Bookstore slow to implement green measures

Though the SFSU Bookstore began advertising last week that it would start recycling batteries, cell phones, fluorescent light bulbs and ink cartridges, it is not yet ready to accept them all.

Signs for the new recycling program—modeled after one that a student group introduced last semester—were posted mere weeks before the university’s Facilities & Enterprises plans to unveil its own collection system.

But while the signs say students “can recycle any of these used products by dropping them off inside the bookstore,” only collection bins for batteries and ink cartridges exist currently. And while ink cartridges, toner cartridges and computer batteries will be recycled with SF State’s other electronic waste, bookstore floor manager Joseph Rogers said ECO Students would pick up the batteries and dispose of them properly.

This surprised the group of environmentally conscious students, which said earlier it looked forward to dropping off its batteries at the bookstore.

The confusion reveals a disconnect among the many parties hoping to recycle SF State’s uncollected household hazardous waste, a task fraught with issues ranging from safe collection and liability to potential costs.

Throwing away electronic and household hazardous waste in the garbage has been illegal in California since February 2006, when residential exemptions expired on the state’s Electronic Waste Recycling Act of 2003.

ECO Students attempted to tackle the challenge last October when it introduced a collection program during its “Every Day is
Earth Day” festival in the Quad. The group said it would collect used batteries, cell phones, compact fluorescent bulbs and ink cartridges in small plastic bins located in the Cesar Chavez Student Center and several department buildings.

Facilities staff told the [X]press on October 22—the day the program began—that, after speaking with ECO Students, it was agreed the program would not continue after the week long festival. The department cited safety and legality concerns, shared by others including San Francisco’s household hazardous waste facility, as the reasons for ending the program.

Though they are not necessarily harmful during regular use, electronic and household hazardous waste often contain small quantities of chemicals or heavy metals—such as cadmium, lead and mercury—that can poison groundwater in landfills, according to a Web Site for Norcal Waste Systems, San Francisco’s garbage hauler.

But Suzanne McNulty, a member of ECO Students, said the program continued after further discussions with facilities and the group still collects the items from bins in the Humanities building and elsewhere. Facilities staff with knowledge of the program were not immediately available for comment.

The group has not yet collected enough to warrant a trip to a recycling facility, so everything collected so far resides in HSS 377, the group’s headquarters, McNulty said.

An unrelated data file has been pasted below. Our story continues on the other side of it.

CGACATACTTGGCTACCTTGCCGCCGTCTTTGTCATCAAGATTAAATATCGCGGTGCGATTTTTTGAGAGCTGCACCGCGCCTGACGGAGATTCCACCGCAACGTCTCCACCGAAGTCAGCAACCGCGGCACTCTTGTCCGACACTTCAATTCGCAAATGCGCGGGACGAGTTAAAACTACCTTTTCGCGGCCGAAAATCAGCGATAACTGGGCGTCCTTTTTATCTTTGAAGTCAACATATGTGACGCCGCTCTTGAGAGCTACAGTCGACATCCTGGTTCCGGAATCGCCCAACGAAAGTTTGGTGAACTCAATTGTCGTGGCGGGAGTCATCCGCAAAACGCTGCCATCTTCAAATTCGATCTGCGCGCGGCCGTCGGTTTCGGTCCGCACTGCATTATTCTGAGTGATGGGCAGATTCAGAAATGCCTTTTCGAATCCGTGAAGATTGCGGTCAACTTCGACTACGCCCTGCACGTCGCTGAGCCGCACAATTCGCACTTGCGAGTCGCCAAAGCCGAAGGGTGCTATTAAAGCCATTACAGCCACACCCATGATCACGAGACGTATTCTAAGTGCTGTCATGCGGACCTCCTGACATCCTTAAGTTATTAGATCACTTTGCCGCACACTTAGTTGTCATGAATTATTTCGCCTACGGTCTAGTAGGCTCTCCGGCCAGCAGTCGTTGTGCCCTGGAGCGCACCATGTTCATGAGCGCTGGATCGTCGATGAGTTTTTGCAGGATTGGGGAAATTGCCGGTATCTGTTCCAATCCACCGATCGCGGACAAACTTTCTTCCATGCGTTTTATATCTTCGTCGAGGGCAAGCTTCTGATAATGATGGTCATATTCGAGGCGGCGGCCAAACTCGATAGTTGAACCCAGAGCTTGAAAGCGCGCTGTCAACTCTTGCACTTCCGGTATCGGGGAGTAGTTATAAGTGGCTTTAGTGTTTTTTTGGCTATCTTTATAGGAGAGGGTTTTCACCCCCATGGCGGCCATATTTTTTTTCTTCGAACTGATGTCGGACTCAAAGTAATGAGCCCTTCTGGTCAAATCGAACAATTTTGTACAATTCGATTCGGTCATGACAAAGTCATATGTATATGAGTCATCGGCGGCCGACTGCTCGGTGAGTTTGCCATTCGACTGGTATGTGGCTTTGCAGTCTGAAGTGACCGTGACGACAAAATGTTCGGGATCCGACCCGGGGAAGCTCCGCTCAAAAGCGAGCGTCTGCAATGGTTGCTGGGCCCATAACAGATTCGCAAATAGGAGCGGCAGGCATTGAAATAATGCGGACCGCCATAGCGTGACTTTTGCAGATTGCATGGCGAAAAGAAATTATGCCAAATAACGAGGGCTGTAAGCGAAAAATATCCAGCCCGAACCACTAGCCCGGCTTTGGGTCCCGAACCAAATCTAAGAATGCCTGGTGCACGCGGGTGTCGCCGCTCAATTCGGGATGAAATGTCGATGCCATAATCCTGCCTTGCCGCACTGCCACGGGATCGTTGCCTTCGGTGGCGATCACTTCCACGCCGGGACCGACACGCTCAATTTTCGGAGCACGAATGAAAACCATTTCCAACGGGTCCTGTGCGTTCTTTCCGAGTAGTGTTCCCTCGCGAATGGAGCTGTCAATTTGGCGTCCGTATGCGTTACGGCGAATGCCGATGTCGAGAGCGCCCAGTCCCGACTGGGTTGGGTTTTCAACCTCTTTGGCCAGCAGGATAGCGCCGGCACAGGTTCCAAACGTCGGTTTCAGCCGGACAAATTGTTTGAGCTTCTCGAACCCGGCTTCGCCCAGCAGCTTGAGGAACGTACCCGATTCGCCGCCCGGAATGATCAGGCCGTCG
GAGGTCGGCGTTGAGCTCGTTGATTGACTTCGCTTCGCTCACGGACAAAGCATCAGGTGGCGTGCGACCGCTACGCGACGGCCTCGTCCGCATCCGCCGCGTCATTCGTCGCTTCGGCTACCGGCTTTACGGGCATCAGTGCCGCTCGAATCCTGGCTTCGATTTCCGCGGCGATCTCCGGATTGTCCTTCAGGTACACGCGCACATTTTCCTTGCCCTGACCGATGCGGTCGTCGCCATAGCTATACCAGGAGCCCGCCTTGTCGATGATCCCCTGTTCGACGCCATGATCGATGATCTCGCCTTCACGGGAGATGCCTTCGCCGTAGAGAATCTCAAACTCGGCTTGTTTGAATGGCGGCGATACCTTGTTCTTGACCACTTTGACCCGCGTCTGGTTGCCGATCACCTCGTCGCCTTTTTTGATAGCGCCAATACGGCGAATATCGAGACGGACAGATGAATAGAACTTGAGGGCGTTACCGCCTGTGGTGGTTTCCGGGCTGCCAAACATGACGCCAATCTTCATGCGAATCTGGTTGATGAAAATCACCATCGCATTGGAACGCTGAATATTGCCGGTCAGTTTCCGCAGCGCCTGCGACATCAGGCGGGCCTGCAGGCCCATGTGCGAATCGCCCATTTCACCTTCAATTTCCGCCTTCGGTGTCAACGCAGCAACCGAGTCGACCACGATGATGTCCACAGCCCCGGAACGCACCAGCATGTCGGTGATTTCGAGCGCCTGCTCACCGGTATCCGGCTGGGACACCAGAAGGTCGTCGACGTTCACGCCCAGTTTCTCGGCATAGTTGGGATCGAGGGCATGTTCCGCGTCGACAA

After dropping off one of the group’s bins in the bookstore last December, McNulty said she was pleased that “they’ve decided to take the idea and run with it.”

The bookstore’s effort—advertised inside and outside the bookstore by signs with the ECO Students logo—is “an institutionalization of [our] program” that ensures collection will continue beyond the group’s current members, she said.

However, Rogers said he was unaware the signs were already up and that advertising the program was premature, likely an oversight by the bookstore’s advertising group. Rogers said he was still looking for a facility that handles CFLs and cell phones and would not want to accept the items until he found a location.

Bill Nolan, the store’s computer sales supervisor will handle the ink and toner cartridges, and ECO Students will pick up the batteries once the collection bin—located in the battery section and which looks exactly like the bins the group left with the bookstore and other department offices—fills up, Rogers said.

Nolan said he takes the ink and toner cartridges, collected in a small blue bin by the store’s ink cartridge section, and computer batteries to SF State’s SWAP Shop under Burk Hall. A licensed hazardous waste carrier collects them there along with the university’s electronic waste.

Until he was asked about it, Nolan said he had not heard about the bookstore’s effort to recycle beyond what he collected, which recycling coordinator Caitlin Fager helped facilitate.

Fager said she too did not know about the program beyond Nolan’s personal project, but that facilities will have its own program “in a month or so. We’re working on it, but we’re not ready to talk about it.”





Alex Moore said

We have spoken with SF State before regarding the collection and recycling of printer cartridges and cell phones. I am glad to hear that there is movement on the ground.

The California community-based recycler, eCycle Group, would be happy to pay top market prices for SF State's used cell phones, insuring proper downstream handling.



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